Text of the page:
Valhalla Nocturne, a series of color photographic collages, was born of often finding myself buried in a video game late at night. Almost anyone who regularly plays video games occasionally has these experiences of deep immersion where suddenly hours slip by as the boundaries between the game and self blur. These moments can be intensely anxious, thoroughly surreal, nearly hallucinogenic, and are almost always difficult to talk about. Using extremely long exposures and shaky hand-held close-ups, I started photographing the screen as I played to capture shards and shadows of these moments of time- and identity-slippage.  Following shadowy hints and hunches, I started printing those photographs and cutting out pieces of them, tracing the currents of the internal formal language of images.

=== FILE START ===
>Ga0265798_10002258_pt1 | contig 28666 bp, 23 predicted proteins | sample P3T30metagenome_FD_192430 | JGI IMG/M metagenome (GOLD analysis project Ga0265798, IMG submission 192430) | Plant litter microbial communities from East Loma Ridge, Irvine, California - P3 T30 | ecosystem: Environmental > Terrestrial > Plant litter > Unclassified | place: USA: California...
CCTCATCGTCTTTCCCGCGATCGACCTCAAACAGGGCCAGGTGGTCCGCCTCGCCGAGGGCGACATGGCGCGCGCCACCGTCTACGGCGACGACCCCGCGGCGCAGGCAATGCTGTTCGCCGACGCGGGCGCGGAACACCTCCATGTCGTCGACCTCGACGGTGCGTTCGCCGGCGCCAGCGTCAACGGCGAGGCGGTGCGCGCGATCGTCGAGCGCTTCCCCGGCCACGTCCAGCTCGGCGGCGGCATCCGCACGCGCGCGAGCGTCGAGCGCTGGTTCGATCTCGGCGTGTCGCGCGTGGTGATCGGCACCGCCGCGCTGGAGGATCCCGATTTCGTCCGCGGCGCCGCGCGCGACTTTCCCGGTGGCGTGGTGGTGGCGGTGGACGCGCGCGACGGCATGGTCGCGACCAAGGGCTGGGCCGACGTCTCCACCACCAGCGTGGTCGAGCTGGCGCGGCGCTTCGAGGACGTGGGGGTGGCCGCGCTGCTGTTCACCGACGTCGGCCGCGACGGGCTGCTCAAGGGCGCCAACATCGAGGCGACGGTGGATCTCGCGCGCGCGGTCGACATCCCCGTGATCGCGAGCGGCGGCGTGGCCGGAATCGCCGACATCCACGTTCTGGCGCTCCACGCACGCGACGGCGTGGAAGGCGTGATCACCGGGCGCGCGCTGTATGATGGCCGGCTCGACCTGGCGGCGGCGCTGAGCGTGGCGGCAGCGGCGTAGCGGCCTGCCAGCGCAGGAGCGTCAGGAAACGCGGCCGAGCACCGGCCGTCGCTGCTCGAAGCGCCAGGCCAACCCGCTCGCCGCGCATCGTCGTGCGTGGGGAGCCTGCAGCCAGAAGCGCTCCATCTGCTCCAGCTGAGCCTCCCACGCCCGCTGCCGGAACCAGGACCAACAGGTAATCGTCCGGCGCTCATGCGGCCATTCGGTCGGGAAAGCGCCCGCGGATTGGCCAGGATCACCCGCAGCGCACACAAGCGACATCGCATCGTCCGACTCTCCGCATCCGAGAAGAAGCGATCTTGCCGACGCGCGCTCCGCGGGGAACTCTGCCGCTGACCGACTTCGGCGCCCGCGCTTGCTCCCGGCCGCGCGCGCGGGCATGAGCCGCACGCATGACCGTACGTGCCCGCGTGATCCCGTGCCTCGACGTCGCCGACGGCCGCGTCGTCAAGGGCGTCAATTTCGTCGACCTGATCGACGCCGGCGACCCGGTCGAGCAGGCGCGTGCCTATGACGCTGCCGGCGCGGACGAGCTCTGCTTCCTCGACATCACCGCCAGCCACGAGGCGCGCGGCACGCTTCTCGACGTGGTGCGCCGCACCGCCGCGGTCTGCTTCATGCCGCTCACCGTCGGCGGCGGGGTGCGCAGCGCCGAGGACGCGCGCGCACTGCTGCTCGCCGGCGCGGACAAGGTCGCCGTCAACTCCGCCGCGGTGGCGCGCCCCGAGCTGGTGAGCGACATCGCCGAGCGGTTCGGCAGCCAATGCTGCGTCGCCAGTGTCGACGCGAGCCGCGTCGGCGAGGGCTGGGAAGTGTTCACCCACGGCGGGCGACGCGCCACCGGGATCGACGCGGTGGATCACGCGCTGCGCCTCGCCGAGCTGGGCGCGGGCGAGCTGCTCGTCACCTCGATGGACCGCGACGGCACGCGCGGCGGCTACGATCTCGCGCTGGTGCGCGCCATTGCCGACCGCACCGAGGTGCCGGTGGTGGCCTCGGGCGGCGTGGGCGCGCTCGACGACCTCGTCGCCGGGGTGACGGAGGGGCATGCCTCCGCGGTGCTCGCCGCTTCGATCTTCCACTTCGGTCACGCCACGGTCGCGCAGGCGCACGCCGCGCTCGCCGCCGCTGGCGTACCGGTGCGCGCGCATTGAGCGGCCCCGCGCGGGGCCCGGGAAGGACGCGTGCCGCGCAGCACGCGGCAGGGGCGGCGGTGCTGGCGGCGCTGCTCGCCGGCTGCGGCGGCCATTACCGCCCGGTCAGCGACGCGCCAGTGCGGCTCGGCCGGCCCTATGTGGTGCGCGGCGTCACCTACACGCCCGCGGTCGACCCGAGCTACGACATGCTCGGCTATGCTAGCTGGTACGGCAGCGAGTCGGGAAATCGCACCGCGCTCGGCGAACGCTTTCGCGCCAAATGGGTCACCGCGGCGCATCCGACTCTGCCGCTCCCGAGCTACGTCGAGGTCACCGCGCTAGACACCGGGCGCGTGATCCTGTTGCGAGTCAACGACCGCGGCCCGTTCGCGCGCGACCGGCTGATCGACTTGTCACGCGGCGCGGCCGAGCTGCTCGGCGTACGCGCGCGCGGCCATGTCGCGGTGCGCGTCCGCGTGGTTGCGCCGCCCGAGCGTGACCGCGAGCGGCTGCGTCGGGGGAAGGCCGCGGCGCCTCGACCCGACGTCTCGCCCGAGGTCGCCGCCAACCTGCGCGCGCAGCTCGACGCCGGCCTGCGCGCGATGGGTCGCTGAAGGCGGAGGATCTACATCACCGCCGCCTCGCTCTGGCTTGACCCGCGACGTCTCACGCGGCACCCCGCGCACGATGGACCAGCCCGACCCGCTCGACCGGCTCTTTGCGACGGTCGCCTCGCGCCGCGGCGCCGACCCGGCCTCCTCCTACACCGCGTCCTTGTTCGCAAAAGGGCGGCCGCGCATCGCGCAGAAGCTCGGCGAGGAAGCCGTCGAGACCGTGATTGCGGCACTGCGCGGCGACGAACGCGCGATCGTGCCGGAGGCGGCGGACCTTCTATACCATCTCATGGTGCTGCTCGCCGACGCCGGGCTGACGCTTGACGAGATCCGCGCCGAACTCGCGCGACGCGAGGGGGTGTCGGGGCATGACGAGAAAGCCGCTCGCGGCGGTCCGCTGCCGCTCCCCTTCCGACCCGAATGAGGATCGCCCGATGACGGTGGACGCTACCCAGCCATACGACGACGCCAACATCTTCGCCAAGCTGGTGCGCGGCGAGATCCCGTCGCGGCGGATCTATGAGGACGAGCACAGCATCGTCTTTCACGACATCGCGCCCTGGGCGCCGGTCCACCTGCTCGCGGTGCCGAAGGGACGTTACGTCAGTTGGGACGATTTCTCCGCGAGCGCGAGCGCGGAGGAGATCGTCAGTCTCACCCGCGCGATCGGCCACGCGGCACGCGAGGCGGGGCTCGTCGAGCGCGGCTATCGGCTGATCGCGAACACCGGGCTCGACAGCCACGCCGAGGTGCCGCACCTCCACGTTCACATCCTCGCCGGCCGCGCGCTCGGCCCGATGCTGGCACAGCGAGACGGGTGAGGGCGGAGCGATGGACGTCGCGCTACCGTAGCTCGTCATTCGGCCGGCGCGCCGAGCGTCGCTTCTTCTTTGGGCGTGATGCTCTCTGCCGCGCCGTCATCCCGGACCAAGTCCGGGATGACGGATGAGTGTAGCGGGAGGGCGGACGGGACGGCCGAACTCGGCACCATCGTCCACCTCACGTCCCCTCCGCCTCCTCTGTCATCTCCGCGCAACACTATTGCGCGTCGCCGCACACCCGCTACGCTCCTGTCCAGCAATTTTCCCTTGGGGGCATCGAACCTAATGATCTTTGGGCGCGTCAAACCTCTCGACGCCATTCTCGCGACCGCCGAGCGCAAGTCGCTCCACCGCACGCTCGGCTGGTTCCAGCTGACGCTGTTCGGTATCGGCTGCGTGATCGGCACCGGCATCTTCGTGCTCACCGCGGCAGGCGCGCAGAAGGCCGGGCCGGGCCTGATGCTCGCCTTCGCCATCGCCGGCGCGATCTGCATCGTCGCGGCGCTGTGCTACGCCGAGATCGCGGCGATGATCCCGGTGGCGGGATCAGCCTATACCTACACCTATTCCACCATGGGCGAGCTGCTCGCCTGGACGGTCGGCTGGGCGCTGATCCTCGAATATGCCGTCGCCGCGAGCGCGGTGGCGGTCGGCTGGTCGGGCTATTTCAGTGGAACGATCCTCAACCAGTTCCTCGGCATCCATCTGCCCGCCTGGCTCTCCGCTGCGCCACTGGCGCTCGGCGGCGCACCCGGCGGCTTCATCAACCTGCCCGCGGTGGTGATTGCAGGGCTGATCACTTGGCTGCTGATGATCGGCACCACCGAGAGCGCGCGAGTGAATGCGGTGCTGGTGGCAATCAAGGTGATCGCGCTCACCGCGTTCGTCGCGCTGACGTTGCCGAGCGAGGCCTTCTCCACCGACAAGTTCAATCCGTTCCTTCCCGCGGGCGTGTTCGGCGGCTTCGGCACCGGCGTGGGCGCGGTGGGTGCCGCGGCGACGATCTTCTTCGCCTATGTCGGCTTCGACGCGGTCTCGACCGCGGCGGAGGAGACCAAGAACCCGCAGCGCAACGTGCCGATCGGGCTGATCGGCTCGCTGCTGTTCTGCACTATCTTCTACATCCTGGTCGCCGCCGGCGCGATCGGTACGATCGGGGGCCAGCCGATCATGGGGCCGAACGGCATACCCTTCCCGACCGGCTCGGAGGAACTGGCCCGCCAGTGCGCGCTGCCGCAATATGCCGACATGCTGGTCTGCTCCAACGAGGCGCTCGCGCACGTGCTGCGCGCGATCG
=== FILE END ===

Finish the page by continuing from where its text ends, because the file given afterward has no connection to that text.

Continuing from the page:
Influenced as much by Cornelius Cardew’s exceedingly cryptic Treatise (a massive musical score written in an idiosyncratic visual design) as by the screen-worlds of video games, I started assembling the fragments of the game photographs into rhythmic clusters. These works have became sections of a dream-soundtrack to a journey through the subconscious landscapes that bloom from constant exposure to the combat and strife of these late-night virtual worlds. Valhalla Nocturne continues my deep interest in finding ways that hobbies, fandoms, and leisure obsessions can be utilized as a rich source for making art and examining the media-saturated world in which we live.